|ACF measures the overall correlation at each lag without considering the influence of intermediate lags. It helps identify the presence of significant patterns and trends in the data.||PACF helps identify the specific lag(s) that directly influence an observation without the influence of other lags. It provides insights into the unique contribution of each lag to the current observation.|
|ACF is useful for detecting seasonality, identifying the order of an autoregressive (AR) model, and determining the appropriate lag values for forecasting.||PACF is useful for determining the order of a moving average (MA) model, identifying the presence of significant lags, and building autoregressive integrated moving average (ARIMA) models.|
How does autocorrelation work?
Let us see the working of autocorrelation in a step by step manner. By following the steps below, you can effectively apply autocorrelation analysis to gain insights into the relationship and patterns within your time series data, aiding in decision-making and strategy development.
- Gather Time Series Data: Collect the time series data you want to analyse. This could be any sequence of observations recorded at regular intervals, such as stock prices, sales figures, etc.
- Calculate the Lagged Values: For each data point in your time series, determine the lagged values by selecting the previous observations at specific time intervals. Common intervals include one day, one week, one month, or any relevant time frame based on your data.
- Compute the Correlation Coefficients: Calculate the correlation coefficients between the current data point and its corresponding lagged values. The correlation coefficient measures the strength and direction of the relationship.
Common methods for calculating correlation include Pearson correlation or Spearman correlation, depending on the nature of your data.
- Create an Autocorrelation Function (ACF) Plot: Plot the correlation coefficients on the y-axis and the lagged values on the x-axis. This visual representation is known as the Autocorrelation Function (ACF) plot. The ACF plot helps you visualise the correlation patterns and identify significant correlations at different lags.
- Analyse the ACF Plot: Examine the ACF plot to interpret the autocorrelation patterns. Look for significant correlation coefficients at specific lag values. Positive autocorrelation suggests a similar pattern between consecutive data points, while negative autocorrelation indicates an inverse relationship. The magnitude of the correlation coefficient indicates the strength of the relationship.
- Make Informed Decisions: Based on the autocorrelation analysis, make informed decisions regarding your trading or analysis. Positive autocorrelation may indicate a trend-following strategy, while negative autocorrelation may suggest a mean-reversion strategy. Adjust your trading or analytical approach accordingly.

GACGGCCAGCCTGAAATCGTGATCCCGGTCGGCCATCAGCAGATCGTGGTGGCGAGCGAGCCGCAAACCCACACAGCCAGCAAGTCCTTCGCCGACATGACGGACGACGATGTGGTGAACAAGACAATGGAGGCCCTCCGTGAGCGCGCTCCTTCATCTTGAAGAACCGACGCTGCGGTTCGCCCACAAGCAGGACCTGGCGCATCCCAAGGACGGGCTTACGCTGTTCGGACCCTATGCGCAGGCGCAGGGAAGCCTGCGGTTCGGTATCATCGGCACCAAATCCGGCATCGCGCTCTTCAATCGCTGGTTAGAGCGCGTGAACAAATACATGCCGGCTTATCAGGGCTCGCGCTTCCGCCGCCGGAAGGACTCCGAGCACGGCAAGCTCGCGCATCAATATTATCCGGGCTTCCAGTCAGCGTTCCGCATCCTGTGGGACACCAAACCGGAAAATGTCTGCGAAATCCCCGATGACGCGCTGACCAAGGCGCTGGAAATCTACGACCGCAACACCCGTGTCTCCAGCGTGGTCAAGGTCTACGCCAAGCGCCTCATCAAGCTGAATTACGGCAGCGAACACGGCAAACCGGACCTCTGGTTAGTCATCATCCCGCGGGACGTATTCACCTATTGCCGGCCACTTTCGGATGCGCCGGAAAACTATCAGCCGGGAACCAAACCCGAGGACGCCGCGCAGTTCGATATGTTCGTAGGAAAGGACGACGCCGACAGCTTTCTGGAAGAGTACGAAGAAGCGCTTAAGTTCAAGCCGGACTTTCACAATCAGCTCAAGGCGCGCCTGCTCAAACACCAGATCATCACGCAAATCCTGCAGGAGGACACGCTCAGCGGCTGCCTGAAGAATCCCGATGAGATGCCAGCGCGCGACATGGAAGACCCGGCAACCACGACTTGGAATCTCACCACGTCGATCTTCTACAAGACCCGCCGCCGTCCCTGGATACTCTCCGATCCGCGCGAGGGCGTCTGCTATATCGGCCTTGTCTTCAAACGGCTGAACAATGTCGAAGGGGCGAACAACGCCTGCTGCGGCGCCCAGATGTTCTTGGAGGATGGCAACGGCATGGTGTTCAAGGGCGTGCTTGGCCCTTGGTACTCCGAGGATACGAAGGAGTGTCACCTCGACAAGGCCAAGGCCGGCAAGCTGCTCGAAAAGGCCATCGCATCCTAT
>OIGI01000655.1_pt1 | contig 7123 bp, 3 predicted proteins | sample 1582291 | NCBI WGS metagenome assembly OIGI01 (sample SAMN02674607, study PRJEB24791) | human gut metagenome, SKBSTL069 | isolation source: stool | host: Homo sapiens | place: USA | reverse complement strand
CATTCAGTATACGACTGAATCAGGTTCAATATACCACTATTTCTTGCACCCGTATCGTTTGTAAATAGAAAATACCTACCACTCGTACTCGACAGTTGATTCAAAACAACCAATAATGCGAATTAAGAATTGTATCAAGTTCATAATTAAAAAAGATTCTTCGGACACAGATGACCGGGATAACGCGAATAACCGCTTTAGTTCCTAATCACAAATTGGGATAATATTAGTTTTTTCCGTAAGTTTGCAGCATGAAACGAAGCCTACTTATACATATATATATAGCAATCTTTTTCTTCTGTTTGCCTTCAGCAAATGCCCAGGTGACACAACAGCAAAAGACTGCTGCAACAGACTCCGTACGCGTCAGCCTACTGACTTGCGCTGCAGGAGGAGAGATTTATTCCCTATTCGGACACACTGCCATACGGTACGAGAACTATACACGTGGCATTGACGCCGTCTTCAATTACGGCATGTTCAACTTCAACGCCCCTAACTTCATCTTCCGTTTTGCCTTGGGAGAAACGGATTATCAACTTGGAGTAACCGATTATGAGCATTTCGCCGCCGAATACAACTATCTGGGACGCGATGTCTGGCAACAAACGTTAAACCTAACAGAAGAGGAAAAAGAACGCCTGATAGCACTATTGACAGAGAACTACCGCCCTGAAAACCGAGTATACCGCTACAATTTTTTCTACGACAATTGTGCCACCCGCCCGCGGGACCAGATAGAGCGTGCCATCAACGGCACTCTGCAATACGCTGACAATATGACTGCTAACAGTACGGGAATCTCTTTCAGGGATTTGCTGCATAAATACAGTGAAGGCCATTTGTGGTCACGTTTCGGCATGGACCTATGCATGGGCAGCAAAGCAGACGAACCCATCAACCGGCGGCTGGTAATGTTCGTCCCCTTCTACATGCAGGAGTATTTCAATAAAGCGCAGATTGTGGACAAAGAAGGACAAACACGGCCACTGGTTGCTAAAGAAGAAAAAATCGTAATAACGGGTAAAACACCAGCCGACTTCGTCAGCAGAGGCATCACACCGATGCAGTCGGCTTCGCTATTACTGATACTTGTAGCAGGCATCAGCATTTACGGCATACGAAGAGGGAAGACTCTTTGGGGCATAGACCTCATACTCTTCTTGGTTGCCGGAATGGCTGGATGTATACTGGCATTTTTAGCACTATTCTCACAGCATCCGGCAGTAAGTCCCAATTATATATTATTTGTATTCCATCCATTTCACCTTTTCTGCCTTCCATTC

How to compute autocorrelation?
To compute autocorrelation, you can follow these steps:
Preprocess the Data
Ensure that your time series data is properly organised and formatted. Remove any missing or irrelevant data points that might interfere with the analysis.
Calculate the Mean
Compute the mean of your time series data. This will be used as a reference point for measuring the correlation between the data points.
Calculate the Variance
Calculate the variance of your time series data. This will help in normalising the autocorrelation values.
Compute the Autocovariance
For each lag value, calculate the autocovariance between the original data points and their corresponding lagged values.
The autocovariance at lag “k” is given by the formula:
Autocovariance(k) = Σ[(X(t) − mean) ∗ (X(t − k) − mean)]/n
Here, X(t) represents the original data point at time “t,” X(t-k) represents the lagged value at time “t-k,” mean is the mean of the data, and “n” is the total number of data points.
Compute the Autocorrelation Coefficient
Normalise the autocovariance values by dividing them by the variance. This yields the autocorrelation coefficient at lag “k.” The autocorrelation coefficient at lag “k” is given by the formula:
Autocorrelation(k) = Autocovariance(k)/Variance
The autocorrelation coefficient ranges from -1 to 1, where -1 represents a perfect negative correlation, 1 represents a perfect positive correlation, and 0 represents no correlation.
Repeat for Different Lag Values
Compute the autocorrelation coefficient for different lag values of interest. This allows you to observe how the correlation changes over time.
Visualise the Autocorrelation
Plot the computed autocorrelation coefficients against the corresponding lag values. This graphical representation is known as the Autocorrelation Function (ACF) plot.
Visit QuantInsti Blog to read about using autocorrelation with Python in trading.